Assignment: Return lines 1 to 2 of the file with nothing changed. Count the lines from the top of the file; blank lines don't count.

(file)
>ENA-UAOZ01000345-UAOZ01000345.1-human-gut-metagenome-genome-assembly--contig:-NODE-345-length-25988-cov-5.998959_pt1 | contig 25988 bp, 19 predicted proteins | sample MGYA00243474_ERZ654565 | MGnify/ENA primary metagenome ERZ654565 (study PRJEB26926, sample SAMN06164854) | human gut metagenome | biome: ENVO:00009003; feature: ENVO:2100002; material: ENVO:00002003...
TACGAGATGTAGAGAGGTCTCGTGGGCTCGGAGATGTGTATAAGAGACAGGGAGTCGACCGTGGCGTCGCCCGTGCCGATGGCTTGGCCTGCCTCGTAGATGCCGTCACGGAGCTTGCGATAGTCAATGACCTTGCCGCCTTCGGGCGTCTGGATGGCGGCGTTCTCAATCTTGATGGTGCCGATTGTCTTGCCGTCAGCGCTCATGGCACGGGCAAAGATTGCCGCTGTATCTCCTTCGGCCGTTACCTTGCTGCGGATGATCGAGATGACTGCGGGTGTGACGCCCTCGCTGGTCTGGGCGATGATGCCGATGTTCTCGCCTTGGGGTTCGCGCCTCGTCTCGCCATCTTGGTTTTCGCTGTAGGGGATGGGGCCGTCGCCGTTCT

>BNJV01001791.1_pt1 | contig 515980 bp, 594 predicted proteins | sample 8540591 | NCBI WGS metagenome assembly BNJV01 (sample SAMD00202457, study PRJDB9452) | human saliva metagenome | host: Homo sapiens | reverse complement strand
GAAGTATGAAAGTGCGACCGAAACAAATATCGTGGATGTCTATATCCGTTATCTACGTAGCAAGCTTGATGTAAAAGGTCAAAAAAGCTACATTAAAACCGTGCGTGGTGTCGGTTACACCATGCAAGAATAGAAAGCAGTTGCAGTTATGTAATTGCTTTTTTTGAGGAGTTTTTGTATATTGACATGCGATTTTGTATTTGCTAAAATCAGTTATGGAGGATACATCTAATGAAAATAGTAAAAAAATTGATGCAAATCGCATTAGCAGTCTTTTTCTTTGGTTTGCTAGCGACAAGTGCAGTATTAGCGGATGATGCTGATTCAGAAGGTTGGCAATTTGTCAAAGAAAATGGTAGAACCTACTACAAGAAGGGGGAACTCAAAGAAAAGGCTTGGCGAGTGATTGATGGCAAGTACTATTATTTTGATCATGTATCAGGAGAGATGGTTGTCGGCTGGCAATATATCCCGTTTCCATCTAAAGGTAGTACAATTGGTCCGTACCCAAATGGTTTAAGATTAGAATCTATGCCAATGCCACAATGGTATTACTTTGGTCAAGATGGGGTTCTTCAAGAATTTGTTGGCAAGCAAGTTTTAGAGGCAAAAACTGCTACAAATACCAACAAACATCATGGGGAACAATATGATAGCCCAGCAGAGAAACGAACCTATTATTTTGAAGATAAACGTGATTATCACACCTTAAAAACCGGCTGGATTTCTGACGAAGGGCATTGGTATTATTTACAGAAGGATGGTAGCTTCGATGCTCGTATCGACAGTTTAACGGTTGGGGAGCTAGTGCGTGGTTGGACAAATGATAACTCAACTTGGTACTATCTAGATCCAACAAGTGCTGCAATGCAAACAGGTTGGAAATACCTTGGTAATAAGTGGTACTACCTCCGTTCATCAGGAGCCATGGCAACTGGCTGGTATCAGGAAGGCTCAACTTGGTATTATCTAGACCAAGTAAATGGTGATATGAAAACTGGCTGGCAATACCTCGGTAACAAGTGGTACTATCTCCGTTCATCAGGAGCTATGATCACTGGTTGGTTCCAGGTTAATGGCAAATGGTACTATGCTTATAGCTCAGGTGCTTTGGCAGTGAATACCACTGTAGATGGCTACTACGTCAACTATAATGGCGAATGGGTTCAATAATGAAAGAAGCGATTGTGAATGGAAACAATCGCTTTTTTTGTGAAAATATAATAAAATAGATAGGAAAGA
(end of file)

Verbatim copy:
>ENA-UAOZ01000345-UAOZ01000345.1-human-gut-metagenome-genome-assembly--contig:-NODE-345-length-25988-cov-5.998959_pt1 | contig 25988 bp, 19 predicted proteins | sample MGYA00243474_ERZ654565 | MGnify/ENA primary metagenome ERZ654565 (study PRJEB26926, sample SAMN06164854) | human gut metagenome | biome: ENVO:00009003; feature: ENVO:2100002; material: ENVO:00002003...
TACGAGATGTAGAGAGGTCTCGTGGGCTCGGAGATGTGTATAAGAGACAGGGAGTCGACCGTGGCGTCGCCCGTGCCGATGGCTTGGCCTGCCTCGTAGATGCCGTCACGGAGCTTGCGATAGTCAATGACCTTGCCGCCTTCGGGCGTCTGGATGGCGGCGTTCTCAATCTTGATGGTGCCGATTGTCTTGCCGTCAGCGCTCATGGCACGGGCAAAGATTGCCGCTGTATCTCCTTCGGCCGTTACCTTGCTGCGGATGATCGAGATGACTGCGGGTGTGACGCCCTCGCTGGTCTGGGCGATGATGCCGATGTTCTCGCCTTGGGGTTCGCGCCTCGTCTCGCCATCTTGGTTTTCGCTGTAGGGGATGGGGCCGTCGCCGTTCT